All of the memory cells 506 in the column are driven by output driver 512 via bitline 502. The memory cells are typically static random access memory (SRAM) cells. When driven, memory cell 506 in the memory cell array provides a resistive path from the bitline RC to a power supply when the memory cell is written to.
When a row of image data is written to the memory cell array a word-line 510 is driven active. The active word line 510 determines which memory cell in the column of memory cells the data will be written into. The bitline sources or sinks current as necessary to store the image data on the bitline in the memory cell 506. Although the bitline 502 and memory cell provide a significant load on the bitline, the output driver 512 can drive the bitline to store data in a single memory cell. 506
During a block-write operation, however, the output of the output driver 512 has difficulty driving the capacitance of the bitline 502 in addition to the capacitive and resistive loads presented by each of the thirty-two memory cells enabled by the row decoder. A larger output driver typically cannot be used to drive the bitline since room on the side of the array where the shift registers are located is not available. Also, in the five-transistor configuration, the RC time constant of the bitline is too large to allow a single bitline driver to overwrite multiple rows of memory cells.
A new memory array address circuit has been developed that enables the bitline to be driven by the output driver 512 of the shift register. Represented functionally in FIG. 5, the new address circuit includes a tristateable auxiliary driver 514, or feedback driver, that can source or sink the necessary bitline current. When the tristateable auxiliary driver 514 is in a high-impedance output state, the auxiliary driver 514 senses the image data present on the bitline 502. When enabled, the auxiliary driver 514 helps the output driver 512 source or sink current as required to drive whatever loads are present on the bitline. This feedback driver enables the bitline to be driven from both ends without data being present on both ends. This cuts the RC time constant of the bitline in half without sacrificing space and requiring additional input signals.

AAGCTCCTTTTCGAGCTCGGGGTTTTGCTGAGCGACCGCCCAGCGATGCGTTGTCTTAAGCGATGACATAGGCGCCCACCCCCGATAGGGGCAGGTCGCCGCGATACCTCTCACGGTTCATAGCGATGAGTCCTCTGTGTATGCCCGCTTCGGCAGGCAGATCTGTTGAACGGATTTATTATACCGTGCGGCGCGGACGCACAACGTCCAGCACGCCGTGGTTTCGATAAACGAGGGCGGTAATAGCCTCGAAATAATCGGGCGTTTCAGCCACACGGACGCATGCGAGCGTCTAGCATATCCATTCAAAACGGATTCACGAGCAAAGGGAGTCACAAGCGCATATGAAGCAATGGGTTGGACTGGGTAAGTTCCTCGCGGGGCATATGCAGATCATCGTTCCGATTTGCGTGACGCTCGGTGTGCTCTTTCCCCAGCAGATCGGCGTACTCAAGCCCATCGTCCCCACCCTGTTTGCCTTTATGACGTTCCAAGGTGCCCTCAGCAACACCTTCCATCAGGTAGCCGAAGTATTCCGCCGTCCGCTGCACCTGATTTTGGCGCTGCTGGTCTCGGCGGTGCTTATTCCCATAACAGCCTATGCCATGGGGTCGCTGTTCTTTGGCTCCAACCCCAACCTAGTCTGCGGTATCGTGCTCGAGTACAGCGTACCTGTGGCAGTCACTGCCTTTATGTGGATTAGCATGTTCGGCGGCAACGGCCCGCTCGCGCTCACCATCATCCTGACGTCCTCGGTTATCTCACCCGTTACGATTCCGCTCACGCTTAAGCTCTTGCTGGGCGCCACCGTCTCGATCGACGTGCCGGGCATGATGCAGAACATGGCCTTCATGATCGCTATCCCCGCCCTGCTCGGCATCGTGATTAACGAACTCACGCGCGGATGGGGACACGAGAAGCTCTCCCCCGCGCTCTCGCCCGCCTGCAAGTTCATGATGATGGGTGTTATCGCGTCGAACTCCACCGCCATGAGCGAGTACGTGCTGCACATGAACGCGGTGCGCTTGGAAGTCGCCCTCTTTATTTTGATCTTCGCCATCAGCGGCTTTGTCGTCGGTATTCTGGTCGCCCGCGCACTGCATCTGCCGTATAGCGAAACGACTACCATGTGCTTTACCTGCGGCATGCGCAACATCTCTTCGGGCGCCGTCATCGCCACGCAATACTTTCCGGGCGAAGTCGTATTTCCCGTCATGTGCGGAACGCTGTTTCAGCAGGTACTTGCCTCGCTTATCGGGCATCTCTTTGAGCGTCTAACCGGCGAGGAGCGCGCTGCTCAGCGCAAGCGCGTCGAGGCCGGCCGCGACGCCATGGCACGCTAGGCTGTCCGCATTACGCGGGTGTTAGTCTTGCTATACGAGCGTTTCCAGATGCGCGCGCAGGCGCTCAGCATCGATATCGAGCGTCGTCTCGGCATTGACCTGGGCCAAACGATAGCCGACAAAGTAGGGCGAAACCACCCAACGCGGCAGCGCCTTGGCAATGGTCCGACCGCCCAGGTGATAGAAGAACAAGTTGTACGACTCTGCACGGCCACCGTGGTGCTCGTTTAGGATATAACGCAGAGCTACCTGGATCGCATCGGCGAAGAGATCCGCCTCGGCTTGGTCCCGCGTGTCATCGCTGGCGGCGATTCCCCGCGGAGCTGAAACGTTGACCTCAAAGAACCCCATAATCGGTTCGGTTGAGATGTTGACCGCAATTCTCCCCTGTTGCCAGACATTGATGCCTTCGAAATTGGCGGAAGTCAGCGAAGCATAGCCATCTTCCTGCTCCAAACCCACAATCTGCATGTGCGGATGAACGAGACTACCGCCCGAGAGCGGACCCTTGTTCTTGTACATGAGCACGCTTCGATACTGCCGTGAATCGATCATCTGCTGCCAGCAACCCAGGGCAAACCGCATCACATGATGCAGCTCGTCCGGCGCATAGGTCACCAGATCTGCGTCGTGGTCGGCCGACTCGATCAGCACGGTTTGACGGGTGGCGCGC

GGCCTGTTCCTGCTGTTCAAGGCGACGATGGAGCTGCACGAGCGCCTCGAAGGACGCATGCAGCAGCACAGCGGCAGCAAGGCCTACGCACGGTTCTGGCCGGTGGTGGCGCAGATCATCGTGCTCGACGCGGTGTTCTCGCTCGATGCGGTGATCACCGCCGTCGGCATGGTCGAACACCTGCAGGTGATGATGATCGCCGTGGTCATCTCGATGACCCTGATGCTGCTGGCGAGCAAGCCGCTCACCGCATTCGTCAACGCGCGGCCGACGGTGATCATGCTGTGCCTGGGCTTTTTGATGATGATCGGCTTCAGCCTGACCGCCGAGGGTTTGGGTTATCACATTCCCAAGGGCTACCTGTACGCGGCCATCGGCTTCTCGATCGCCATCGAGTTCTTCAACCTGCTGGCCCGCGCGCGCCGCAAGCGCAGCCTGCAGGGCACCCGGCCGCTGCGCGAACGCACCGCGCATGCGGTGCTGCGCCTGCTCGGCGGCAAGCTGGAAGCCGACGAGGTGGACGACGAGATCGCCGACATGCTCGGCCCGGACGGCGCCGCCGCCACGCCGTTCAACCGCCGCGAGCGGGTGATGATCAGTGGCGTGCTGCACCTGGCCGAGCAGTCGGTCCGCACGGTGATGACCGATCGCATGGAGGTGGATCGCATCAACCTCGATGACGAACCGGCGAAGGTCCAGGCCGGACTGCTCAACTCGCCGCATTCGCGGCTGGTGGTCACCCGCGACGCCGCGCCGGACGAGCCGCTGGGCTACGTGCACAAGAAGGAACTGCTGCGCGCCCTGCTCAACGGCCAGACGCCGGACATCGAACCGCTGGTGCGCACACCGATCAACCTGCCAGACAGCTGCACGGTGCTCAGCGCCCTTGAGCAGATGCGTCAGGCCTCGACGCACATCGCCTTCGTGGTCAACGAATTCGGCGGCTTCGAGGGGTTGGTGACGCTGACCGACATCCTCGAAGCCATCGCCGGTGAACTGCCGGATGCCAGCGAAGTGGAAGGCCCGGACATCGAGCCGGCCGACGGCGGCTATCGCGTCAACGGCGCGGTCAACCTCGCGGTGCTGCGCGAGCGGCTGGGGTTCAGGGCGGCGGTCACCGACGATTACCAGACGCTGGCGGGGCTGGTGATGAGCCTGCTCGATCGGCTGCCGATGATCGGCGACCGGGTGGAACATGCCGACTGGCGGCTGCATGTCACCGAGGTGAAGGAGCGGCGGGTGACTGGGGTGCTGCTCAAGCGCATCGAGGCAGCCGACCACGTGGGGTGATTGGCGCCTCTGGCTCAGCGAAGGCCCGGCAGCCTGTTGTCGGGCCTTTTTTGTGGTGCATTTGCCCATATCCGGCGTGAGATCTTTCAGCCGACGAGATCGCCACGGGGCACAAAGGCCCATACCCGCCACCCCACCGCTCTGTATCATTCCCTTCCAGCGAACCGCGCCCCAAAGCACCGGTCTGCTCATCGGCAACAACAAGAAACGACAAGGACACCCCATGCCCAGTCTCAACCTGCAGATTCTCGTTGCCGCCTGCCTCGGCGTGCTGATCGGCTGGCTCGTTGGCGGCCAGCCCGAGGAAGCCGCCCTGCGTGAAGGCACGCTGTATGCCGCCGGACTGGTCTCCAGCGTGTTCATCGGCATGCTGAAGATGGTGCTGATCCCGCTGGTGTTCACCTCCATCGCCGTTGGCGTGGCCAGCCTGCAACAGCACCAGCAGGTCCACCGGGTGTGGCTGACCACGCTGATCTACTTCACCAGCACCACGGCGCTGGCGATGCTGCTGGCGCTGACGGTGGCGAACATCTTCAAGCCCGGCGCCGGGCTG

FIG. 6 is a schematic view of one embodiment of an auxiliary driver 600 shown in FIG. 5. Inputs to the auxiliary driver 600 include the bitline signal 602, an active-high enable signal 604 (ENABLE), a complementary active-low enable signal 606 (ENABLE/), a high supply voltage (Vcc), and a low supply voltage (Vss). When the ENABLE and ENABLE/ are inactive, transistors 608 and 610 are turned on to provide Vss to the gate of transistor 612 and Vcc to the gate of transistor 614. The application of these supply voltages turns off transistors 614 and 616, putting the output of the auxiliary driver in a high-impedance state. Transistors 616, 618, 620, and 622 are also turned off when the auxiliary driver 600 is disabled. Because transistors 616, 618, 620, and 622 are all turned off, no current can flow through transistors 624, 626, 628, and 630, to attempt to turn on output transistors 612 and 614.
When the auxiliary driver 600 is enabled, that is when ENABLE and ENABLE/ are both active, one of the output transistors 612, 614, turns on to drive the bitline. Which of the output transistors 612, 614 turns on depends on the status of the bitline at the time the auxiliary driver 600 is enabled. If the bitline 602 is being driven high before the auxiliary driver 600 is enabled, transistors 624 and 630 are turned on. When the auxiliary driver 600 is enabled, transistors 616 and 622 are turned on, allowing transistors 624 and 630 to drive the gates of the output transistors low. Driving the gates of the output transistors 612 and 614 low causes output transistor 612 to turn off and output transistor 614 to turn on—driving the bitline high.
Conversely, if the bitline 602 is being driven low before the auxiliary driver 600 is enabled, transistors 626 and 628 are turned on. When the auxiliary driver 600 is enabled, transistors 618 and 620 are turned on, allowing transistors 626 and 628 to drive the gates of the output transistors high. Driving the gates of the output transistors 612 and 614 high causes output transistor 612 to turn on and output transistor 614 to turn off—driving the bitline low.